Why do some invasive species expand rapidly in a new environment while others do not? Scientists from the United States and Australia are beginning to make headway on this question after analyzing how fast cane toads invaded different regions of Australia.
Using over 70 years of data on toad presences collected since their introduction, researchers discovered that cane toads invaded different regions of Australia at dramatically divergent rates. These variable invasion rates appear to be e explained not only by environmental features that facilitate toad movement, but also by the evolution of higher movement rates. Natural selection might cause the evolution of increased movement rates in individuals at the edge of a species' range because the first individuals to arrive can monopolize the best habitats and exclude later arrivals and thus gain an advantage.
"The worrying message from this research is that if control efforts fail and an invasive species spreads across a sufficiently large area," says Mark Urban, "then it may be able to invade a broader region than expected because it has adapted to move across greater distances at the edge of its range."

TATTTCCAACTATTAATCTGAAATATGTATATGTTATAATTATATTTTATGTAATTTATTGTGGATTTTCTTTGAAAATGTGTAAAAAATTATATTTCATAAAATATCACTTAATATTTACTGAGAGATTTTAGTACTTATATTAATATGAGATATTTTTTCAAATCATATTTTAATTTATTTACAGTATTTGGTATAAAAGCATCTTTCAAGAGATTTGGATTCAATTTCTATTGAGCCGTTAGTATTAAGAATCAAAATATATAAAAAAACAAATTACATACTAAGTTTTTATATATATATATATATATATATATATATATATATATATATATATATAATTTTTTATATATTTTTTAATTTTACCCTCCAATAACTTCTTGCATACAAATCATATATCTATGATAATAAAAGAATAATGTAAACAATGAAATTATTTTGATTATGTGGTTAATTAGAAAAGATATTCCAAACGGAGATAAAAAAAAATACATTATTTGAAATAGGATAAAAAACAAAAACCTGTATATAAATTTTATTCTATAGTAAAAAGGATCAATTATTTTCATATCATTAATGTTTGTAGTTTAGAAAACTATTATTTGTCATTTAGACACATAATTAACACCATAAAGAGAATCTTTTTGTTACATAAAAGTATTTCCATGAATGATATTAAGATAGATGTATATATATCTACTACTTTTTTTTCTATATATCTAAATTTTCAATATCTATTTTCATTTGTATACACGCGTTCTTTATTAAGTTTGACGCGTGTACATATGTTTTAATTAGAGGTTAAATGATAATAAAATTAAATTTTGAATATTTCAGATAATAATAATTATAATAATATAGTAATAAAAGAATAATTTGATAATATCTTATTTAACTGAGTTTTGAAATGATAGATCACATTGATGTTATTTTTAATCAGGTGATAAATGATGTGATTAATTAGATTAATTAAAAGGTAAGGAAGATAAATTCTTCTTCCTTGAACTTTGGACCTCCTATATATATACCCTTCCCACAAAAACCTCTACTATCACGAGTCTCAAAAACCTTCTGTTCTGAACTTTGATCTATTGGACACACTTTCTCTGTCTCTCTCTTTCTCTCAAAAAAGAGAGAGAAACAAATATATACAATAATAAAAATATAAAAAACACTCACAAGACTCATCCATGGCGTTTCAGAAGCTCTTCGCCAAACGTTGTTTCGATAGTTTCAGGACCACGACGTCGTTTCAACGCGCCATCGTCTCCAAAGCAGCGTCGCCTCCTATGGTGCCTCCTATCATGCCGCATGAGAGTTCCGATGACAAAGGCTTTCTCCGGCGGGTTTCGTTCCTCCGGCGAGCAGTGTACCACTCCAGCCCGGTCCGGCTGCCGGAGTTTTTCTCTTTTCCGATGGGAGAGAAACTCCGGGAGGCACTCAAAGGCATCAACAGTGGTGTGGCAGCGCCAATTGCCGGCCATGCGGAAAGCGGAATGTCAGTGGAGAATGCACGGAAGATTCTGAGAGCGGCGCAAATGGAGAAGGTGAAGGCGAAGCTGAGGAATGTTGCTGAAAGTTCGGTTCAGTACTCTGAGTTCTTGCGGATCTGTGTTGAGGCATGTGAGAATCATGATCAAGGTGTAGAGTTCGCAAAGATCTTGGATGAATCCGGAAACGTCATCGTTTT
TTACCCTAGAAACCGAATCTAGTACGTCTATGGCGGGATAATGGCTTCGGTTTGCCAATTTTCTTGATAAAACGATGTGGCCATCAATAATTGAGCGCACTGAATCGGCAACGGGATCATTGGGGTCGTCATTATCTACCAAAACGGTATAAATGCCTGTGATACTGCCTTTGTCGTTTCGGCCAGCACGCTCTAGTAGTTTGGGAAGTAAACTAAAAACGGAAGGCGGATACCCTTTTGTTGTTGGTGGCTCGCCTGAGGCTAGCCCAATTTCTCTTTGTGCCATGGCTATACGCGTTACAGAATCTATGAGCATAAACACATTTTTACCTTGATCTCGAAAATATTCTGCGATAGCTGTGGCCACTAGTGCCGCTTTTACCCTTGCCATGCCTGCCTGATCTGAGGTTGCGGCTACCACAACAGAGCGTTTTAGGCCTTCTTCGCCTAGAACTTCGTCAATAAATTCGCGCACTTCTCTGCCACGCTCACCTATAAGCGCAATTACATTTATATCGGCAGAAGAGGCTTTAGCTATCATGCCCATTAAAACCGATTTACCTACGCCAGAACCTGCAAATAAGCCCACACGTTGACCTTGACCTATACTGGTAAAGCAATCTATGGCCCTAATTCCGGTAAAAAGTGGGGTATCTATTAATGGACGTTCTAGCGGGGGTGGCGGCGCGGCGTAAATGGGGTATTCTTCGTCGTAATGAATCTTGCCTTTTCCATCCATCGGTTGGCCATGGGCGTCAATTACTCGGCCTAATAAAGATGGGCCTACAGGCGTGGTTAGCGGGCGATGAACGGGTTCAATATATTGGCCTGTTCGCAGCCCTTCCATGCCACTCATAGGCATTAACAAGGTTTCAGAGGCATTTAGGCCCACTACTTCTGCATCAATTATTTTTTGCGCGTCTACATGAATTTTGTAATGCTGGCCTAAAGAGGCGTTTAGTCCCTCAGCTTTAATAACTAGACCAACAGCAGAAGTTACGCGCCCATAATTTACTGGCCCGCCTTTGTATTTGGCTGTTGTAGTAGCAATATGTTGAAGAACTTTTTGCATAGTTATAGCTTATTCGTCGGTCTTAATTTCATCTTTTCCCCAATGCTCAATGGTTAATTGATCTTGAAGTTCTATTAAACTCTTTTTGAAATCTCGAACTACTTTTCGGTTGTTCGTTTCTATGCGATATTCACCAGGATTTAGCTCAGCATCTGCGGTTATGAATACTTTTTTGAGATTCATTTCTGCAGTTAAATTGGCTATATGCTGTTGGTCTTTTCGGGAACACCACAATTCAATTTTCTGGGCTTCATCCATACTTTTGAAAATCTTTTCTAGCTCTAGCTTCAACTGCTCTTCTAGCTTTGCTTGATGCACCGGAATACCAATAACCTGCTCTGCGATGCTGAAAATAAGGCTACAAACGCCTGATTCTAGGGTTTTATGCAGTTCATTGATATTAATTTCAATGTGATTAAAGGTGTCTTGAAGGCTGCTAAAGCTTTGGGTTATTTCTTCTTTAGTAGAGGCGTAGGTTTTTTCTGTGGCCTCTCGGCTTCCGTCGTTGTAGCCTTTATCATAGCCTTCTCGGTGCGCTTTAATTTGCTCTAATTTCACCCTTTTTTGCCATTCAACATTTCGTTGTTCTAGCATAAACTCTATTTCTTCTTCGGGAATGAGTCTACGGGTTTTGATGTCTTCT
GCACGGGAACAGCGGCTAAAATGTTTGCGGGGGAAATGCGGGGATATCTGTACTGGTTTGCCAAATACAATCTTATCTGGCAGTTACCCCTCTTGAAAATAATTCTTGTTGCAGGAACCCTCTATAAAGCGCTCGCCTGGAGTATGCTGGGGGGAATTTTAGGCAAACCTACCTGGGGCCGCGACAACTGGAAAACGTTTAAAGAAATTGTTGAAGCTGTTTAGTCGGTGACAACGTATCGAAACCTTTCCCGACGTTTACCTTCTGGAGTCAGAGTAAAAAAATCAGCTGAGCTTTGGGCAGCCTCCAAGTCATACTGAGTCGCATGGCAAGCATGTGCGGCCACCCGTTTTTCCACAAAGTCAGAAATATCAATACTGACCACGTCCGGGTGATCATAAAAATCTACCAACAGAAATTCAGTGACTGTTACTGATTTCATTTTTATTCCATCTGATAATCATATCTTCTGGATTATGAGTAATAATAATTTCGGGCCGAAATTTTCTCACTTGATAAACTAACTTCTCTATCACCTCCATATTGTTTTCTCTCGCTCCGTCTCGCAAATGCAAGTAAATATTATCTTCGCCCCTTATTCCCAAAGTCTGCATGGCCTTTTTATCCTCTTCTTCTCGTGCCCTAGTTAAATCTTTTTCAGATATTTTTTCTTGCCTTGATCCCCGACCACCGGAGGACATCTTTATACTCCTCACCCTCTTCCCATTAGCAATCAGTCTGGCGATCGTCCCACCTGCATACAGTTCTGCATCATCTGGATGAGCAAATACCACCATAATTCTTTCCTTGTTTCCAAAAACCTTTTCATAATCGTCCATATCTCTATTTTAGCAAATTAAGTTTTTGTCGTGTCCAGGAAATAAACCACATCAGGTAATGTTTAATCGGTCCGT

He adds, "Understanding how environmental and genetic variation affects the movement rates of invading populations will generate better predictions about when an introduced species will arrive in a sensitive ecosystem. Our hope is that this information will help control the expansion of introduced species more effectively in the future."
This research has important implications for the global conservation of endangered species, many of which are threatened by the expanding ranges of introduced plants and animals.
Citation: "A toad more traveled: the heterogeneous invasion dynamics of cane toads in Australia" by Mark C. Urban, Ben L. Phillips, David K. Skelly, and Richard Shine, American Naturalist (171:E134–E148)
Source: University of Chicago
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